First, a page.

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New DNA breakthrough leads to rape and assault conviction being sent back to the Court of Appeal

The Criminal Cases Review Commission (“CCRC”) has referred a man’s rape and assault convictions to the Court of Appeal after new DNA testing has revealed a potential alternative suspect.

Andrew Malkinson was sentenced to life imprisonment after being convicted of rape in 2004. After spending 17 years in custody, he was released from prison in December 2020, on licence.

In April 2021, Mr Malkinson’s representatives from APPEAL approached the CCRC with new DNA evidence. In consultation with experts, the CCRC devised a comprehensive forensic strategy to obtain the best possible evidence using modern DNA techniques.

As a result of scientific developments, experts instructed by the CCRC have now obtained a DNA profile on the victim’s clothing which matched another man on the National DNA Database. In light of this, the CCRC has decided that there is a real possibility that the Court of Appeal will quash Mr Malkinson’s convictions.

Mr Malkinson had previously applied to the CCRC twice before, but the first application was made at a time before modern DNA evidence was available and the second concentrated on issues concerning the identification witnesses.

CCRC Chairman Helen Pitcher OBE said:

“This referral highlights the importance of the CCRC to our criminal justice system. New evidence can come to light years after a conviction, and in this case years after our first review of Mr Malkinson’s application.

“In the ever-changing world of forensic science, it is crucial that there is an independent body who can undertake these enquiries and send cases of concern back to court.

“Following Mr Malkinson’s application, we used our special powers and expertise to re-examine this case, instructing experts to undertake state of the art DNA testing.

“The new results raise concerns about the safety of these serious convictions. It is now for the Court of Appeal to decide whether they should be quashed.”

The victim in this case was attacked whilst walking home alone in the early hours of 19 July 2003. There was no DNA or other forensic evidence linking Mr Malkinson to the crime and the prosecution case relied mainly on identification evidence.

Following a trial at Manchester (Crown Square) Crown Court, Mr Malkinson was convicted, by majority verdict, on 10 February 2004.

The new evidence obtained by the CCRC has improved upon the results obtained previously, enabling a search of the DNA database to be carried out.

The new DNA evidence found by the CCRC does not prove that the man on the DNA database committed these or any offences. The CCRC has, however, passed the new DNA evidence to Greater Manchester Police for them to consider further.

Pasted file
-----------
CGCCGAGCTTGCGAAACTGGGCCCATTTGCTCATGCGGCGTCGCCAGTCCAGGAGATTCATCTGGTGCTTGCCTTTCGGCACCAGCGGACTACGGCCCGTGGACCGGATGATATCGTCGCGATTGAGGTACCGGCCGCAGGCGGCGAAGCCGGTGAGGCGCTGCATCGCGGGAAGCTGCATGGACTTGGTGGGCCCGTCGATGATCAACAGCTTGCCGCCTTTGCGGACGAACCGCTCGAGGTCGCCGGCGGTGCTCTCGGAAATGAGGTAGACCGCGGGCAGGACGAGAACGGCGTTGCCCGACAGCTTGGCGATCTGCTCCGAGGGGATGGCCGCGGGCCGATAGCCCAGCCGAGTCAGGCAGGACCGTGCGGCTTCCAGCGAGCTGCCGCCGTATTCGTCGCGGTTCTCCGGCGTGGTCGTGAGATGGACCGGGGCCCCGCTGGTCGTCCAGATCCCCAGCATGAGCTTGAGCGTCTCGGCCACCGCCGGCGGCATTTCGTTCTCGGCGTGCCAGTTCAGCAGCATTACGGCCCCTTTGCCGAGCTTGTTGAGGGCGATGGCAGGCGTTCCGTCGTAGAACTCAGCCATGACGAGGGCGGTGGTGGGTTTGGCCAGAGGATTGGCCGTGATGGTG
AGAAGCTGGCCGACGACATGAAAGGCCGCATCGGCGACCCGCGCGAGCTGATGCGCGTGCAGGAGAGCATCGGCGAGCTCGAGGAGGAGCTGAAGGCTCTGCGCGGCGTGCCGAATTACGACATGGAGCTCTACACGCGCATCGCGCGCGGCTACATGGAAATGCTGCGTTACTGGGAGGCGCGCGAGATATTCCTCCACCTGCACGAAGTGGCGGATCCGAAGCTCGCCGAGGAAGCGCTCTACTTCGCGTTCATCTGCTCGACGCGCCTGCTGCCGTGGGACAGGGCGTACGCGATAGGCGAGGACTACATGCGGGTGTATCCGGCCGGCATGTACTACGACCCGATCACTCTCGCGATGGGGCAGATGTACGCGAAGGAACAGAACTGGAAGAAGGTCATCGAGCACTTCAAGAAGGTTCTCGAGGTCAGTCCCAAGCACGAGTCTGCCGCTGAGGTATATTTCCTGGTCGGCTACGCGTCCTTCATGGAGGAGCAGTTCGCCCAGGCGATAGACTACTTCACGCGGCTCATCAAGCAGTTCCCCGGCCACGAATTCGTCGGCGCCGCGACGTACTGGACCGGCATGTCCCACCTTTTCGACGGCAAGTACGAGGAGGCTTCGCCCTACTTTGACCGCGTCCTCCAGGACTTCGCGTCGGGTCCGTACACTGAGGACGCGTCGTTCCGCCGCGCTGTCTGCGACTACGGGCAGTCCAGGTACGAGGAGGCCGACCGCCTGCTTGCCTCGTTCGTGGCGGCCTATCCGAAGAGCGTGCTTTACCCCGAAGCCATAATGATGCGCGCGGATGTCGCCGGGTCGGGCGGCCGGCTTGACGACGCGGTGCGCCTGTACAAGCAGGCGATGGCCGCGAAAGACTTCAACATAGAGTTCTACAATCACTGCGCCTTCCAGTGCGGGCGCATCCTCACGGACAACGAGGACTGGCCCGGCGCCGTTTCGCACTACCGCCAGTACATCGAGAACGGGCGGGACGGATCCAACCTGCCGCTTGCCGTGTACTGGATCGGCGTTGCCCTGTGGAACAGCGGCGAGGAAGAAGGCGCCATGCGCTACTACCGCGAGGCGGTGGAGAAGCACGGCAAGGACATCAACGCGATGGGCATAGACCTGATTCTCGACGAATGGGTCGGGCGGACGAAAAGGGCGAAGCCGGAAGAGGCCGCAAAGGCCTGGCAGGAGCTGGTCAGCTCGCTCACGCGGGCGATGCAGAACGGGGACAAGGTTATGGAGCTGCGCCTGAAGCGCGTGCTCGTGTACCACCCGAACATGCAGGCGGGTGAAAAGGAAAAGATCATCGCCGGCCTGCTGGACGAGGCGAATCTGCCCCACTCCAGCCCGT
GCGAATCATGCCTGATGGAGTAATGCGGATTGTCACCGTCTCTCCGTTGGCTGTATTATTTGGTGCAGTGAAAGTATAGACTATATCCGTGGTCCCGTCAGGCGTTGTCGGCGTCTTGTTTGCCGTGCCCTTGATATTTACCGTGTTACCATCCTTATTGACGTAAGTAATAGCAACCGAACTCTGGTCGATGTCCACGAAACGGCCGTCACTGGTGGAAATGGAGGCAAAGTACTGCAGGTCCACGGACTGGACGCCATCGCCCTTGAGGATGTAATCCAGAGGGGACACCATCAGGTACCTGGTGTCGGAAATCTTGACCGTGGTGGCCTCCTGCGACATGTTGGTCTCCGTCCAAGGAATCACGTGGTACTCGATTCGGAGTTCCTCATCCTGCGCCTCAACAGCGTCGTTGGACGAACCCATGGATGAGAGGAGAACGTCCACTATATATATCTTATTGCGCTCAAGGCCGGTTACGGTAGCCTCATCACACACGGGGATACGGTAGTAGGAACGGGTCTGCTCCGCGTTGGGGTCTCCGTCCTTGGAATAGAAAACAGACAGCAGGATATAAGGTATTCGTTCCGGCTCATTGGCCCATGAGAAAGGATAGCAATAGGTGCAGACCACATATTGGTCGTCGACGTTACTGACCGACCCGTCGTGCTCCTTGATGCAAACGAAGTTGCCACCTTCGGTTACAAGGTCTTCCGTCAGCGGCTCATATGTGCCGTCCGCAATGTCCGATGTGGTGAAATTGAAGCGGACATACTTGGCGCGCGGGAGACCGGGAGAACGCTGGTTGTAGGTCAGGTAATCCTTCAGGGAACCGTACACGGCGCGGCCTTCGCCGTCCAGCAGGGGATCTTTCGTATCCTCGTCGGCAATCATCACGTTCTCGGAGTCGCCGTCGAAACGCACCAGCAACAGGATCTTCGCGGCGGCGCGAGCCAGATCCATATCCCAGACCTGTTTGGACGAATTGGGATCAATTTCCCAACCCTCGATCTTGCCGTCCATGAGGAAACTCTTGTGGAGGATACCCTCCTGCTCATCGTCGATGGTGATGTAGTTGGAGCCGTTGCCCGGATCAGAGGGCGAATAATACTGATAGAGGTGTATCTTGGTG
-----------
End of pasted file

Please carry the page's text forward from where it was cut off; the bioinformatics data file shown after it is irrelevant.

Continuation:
[Update 19/08/2023 – Mr Malkinson’s conviction was quashed on 26 July 2023 and the judgment was delivered on 7 August 2023]

Notes to editors

  • Mr Malkinson previously applied to the CCRC in 2009. During that review, the CCRC reviewed the DNA analysis that had been undertaken previously and was advised by the Forensic Science Service that there was no real prospect of further testing producing any significant new evidence. Since the conclusion of that review in 2012, there have been significant improvements in forensic science, including the DNA testing which has led to this referral. That first review also concluded prior to the matching profile being added to the DNA database. A further application made in 2018 focussed on the identification witnesses.
  1. The CCRC is an independent body set up under the Criminal Appeal Act 1995. It is responsible for independently reviewing suspected and alleged miscarriages of criminal justice in England, Wales and Northern Ireland. It is based in Birmingham and is funded by the Ministry of Justice.   
  2. There are currently 11 Commissioners who bring to the CCRC considerable experience from a wide variety of backgrounds. Commissioners are appointed by the monarch on the recommendation of the Prime Minister in accordance with the Office for the Commissioner for Public Appointments’ Code of Practice.   
  3. The CCRC usually receives around 1,400 applications for reviews (convictions and/or sentences) each year. Since starting work in 1997, the CCRC has referred around 3% of applications to the appeal courts.   
  4. The CCRC considers whether, as a result of new evidence or argument, there is a real possibility that the conviction would not be upheld were a reference to be made. New evidence or argument is argument or evidence which has not been raised during the trial or on appeal.  Applicants should usually have appealed first. A case can be referred in the absence of new evidence or argument or an earlier appeal only if there are “exceptional circumstances”.   
  5. If a case is referred, it is then for the appeal court to decide whether the conviction is unsafe or the sentence unfair.   \
  6. More details about the role and work of the Criminal Cases Review Commission can be found at The CCRC can be found on Twitter @ccrcupdate and Instagram the_ccrc